Hydroplaning – Prevention and Recovery

driving through a lot of water

Our last blog focused on safe vehicles for your teen drivers. While the safety features we recommend are important for new drivers, they are also a plus for seasoned drivers. The topic this month is hydroplaning, an all-too-common occurrence here in the Northwest. Wet roads, often piled with leaves or pine needles, require specific driving skills and automotive equipment.

Let’s begin with some basic concepts. For the person who may be new to the Northwest (or new to driving), to “hydroplane” means your vehicle is sliding or skidding on a wet surface.1 Keep in mind that many older vehicles may leak small amounts of oil or antifreeze as they travel the roadways. It may not be visible as you drive, but when you add even a light rain the surface of the road becomes slick. Most tires will displace water as they contact the road surface. Sometimes, though, the tires will encounter more water than they can scatter. When this happens, your tires may push water under the tire, creating a film of water between the tire and road surface – and that is where the danger begins.  Hydroplaning can cause the driver to lose control of steering due to a loss of traction and can prevent safe braking – conditions which can lead to an increased chance of being involved in an accident.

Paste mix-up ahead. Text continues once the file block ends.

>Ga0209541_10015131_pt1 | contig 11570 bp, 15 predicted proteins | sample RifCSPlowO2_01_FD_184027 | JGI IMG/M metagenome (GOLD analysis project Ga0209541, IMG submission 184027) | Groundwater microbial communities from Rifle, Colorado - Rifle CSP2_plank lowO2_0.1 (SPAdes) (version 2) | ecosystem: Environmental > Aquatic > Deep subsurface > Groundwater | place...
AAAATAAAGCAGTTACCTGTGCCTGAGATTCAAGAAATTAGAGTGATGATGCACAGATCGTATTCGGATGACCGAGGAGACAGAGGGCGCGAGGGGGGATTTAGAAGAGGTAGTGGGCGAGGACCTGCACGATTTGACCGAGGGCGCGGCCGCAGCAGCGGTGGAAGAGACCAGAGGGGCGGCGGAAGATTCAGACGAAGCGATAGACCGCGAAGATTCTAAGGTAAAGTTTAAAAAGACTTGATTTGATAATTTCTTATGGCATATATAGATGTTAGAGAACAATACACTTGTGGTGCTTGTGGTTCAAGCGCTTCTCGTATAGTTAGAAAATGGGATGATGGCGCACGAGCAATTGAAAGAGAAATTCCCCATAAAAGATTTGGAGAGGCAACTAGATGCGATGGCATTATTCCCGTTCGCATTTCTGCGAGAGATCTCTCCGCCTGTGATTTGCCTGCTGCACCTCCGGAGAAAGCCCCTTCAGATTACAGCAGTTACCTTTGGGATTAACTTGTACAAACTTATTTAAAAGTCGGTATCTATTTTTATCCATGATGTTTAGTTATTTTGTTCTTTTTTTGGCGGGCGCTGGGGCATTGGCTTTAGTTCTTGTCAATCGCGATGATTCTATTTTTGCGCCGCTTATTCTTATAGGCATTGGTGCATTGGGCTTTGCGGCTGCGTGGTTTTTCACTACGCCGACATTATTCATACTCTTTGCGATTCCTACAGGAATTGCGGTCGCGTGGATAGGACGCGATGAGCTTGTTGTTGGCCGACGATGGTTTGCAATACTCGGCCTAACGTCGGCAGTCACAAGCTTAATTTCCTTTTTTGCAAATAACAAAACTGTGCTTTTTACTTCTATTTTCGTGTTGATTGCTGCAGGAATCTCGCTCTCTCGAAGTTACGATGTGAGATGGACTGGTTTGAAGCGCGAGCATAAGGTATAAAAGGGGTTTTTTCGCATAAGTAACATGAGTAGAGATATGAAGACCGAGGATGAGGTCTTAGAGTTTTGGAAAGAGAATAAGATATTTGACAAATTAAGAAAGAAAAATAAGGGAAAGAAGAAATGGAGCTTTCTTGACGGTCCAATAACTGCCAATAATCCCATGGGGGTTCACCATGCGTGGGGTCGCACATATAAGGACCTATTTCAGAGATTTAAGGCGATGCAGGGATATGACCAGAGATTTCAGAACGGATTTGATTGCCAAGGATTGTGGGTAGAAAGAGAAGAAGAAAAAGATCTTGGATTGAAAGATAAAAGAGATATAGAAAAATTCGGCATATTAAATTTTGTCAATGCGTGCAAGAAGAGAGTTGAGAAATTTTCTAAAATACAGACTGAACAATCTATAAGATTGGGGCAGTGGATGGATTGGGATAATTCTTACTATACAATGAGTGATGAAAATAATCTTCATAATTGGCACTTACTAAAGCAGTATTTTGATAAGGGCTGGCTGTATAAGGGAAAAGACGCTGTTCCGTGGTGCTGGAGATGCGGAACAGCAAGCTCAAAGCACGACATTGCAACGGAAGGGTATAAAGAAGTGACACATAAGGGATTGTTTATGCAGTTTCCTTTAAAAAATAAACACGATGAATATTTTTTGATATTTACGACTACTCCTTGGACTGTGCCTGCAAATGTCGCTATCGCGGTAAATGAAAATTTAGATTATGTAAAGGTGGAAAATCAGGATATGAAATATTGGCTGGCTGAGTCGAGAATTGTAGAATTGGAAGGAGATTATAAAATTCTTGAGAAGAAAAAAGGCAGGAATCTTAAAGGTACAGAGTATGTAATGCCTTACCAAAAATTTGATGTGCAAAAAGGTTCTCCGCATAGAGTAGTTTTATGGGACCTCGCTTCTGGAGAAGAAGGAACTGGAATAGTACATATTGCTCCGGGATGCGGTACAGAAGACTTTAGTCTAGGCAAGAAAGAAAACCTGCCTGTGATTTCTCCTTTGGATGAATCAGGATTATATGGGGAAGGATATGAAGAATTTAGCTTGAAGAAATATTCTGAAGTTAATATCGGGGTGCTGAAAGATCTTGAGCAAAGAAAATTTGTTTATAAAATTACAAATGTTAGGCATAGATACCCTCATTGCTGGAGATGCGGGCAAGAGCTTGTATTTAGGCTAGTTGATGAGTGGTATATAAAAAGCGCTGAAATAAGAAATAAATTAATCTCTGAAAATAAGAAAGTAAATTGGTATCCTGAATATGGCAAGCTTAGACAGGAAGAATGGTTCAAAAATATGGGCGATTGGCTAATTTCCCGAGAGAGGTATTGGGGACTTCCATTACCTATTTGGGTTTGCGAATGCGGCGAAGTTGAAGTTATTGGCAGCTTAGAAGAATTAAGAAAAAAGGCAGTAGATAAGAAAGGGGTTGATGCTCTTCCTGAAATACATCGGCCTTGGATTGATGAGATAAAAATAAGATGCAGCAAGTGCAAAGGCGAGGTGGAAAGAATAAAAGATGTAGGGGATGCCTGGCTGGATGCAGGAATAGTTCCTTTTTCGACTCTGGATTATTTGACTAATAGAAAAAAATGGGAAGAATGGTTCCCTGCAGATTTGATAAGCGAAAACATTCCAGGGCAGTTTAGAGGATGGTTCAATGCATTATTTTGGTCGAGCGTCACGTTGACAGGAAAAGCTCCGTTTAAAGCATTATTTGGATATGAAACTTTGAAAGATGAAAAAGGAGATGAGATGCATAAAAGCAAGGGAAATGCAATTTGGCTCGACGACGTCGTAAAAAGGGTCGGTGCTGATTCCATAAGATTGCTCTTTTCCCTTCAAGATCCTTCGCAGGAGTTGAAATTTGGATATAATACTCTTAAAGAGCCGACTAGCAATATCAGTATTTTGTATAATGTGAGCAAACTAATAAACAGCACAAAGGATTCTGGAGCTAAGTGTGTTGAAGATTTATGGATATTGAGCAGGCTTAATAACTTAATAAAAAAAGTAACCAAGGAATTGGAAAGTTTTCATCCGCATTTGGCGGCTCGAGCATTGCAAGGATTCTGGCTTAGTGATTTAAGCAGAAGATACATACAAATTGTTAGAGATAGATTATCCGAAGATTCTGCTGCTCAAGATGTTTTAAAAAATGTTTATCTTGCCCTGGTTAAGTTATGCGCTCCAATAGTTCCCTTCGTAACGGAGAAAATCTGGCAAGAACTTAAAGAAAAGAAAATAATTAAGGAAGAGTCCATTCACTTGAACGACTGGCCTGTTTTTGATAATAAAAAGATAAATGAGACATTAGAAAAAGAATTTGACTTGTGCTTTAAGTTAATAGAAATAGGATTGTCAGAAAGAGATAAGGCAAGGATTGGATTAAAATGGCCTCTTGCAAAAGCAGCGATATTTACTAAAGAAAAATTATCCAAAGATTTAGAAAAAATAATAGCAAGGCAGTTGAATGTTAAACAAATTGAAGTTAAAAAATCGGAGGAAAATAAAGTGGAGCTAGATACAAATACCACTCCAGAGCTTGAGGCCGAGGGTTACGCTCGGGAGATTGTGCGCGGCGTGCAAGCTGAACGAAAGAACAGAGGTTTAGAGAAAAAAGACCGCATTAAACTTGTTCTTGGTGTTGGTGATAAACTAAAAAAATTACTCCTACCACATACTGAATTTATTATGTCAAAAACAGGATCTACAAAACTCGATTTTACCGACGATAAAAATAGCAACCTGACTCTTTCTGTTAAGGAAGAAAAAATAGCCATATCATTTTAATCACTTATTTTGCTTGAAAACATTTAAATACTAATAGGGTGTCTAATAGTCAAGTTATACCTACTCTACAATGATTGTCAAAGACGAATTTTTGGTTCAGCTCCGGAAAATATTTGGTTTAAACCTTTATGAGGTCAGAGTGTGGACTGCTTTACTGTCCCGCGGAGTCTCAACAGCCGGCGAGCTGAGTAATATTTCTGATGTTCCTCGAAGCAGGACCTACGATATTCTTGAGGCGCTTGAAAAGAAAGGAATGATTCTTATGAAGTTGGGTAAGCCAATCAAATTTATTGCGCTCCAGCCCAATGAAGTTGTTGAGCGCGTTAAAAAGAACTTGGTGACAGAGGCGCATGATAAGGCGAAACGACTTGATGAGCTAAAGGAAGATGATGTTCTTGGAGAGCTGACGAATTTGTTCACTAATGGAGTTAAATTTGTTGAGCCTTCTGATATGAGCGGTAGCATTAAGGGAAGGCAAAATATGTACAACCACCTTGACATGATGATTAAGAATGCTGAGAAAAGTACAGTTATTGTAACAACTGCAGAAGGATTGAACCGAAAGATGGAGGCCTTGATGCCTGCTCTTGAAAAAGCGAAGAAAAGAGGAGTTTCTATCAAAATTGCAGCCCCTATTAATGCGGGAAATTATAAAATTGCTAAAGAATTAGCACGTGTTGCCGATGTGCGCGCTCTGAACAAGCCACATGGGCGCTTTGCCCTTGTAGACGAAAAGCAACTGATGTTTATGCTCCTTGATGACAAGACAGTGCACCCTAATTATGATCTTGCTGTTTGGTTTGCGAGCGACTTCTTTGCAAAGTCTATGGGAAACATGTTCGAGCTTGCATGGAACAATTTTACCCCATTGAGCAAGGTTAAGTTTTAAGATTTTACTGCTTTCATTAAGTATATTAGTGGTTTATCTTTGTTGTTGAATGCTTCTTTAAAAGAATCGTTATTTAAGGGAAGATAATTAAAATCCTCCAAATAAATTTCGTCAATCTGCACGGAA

So, how do you prevent hydroplaning?

  • Keep your tires in good shape. Check and adjust tire pressure on a regular basis, rotate and balance tires at every other oil change (roughly 7-10 thousand miles).  When replacing tires, choose a tread style that is designed to prevent hydroplaning.
  • Do not use the cruise control when driving in the rain.
  • Along that same line, reduce speed for even a light rain. Avoid accelerating on a wet surface, which can cause a loss of traction even with good tire tread.
  • When braking, do so with caution. Although modern vehicles will have anti-lock brakes as a standard feature, it is best to brake gently on wet surfaces.
  • Avoid hard, sharp, or sudden turns. Slow and easy is the way to prevent hydroplaning when you turn.
  • Also, avoid puddles and standing water in the roadway.

Sometimes, no matter how careful a driver is, the hydroplaning is unavoidable – stuff happens! In the event that your vehicle begins to hydroplane, remember these simple actions:

  • Release the accelerator (the gas pedal) but don’t touch the brakes. Braking may cause a total loss of control.
  • It may seem counterintuitive, but gently turn the steering wheel in the direction of the skid. This will allow the vehicle to realign with the road.
  • When the tires reconnect with the road surface, it will be obvious. The hydroplane is over and you survived.
  • A final note – if a hydroplane experience “rattles your nerves” it may be best to find a safe place to pull off the road, take a few deep breaths and calm yourself. Chances are, you handled it like a pro!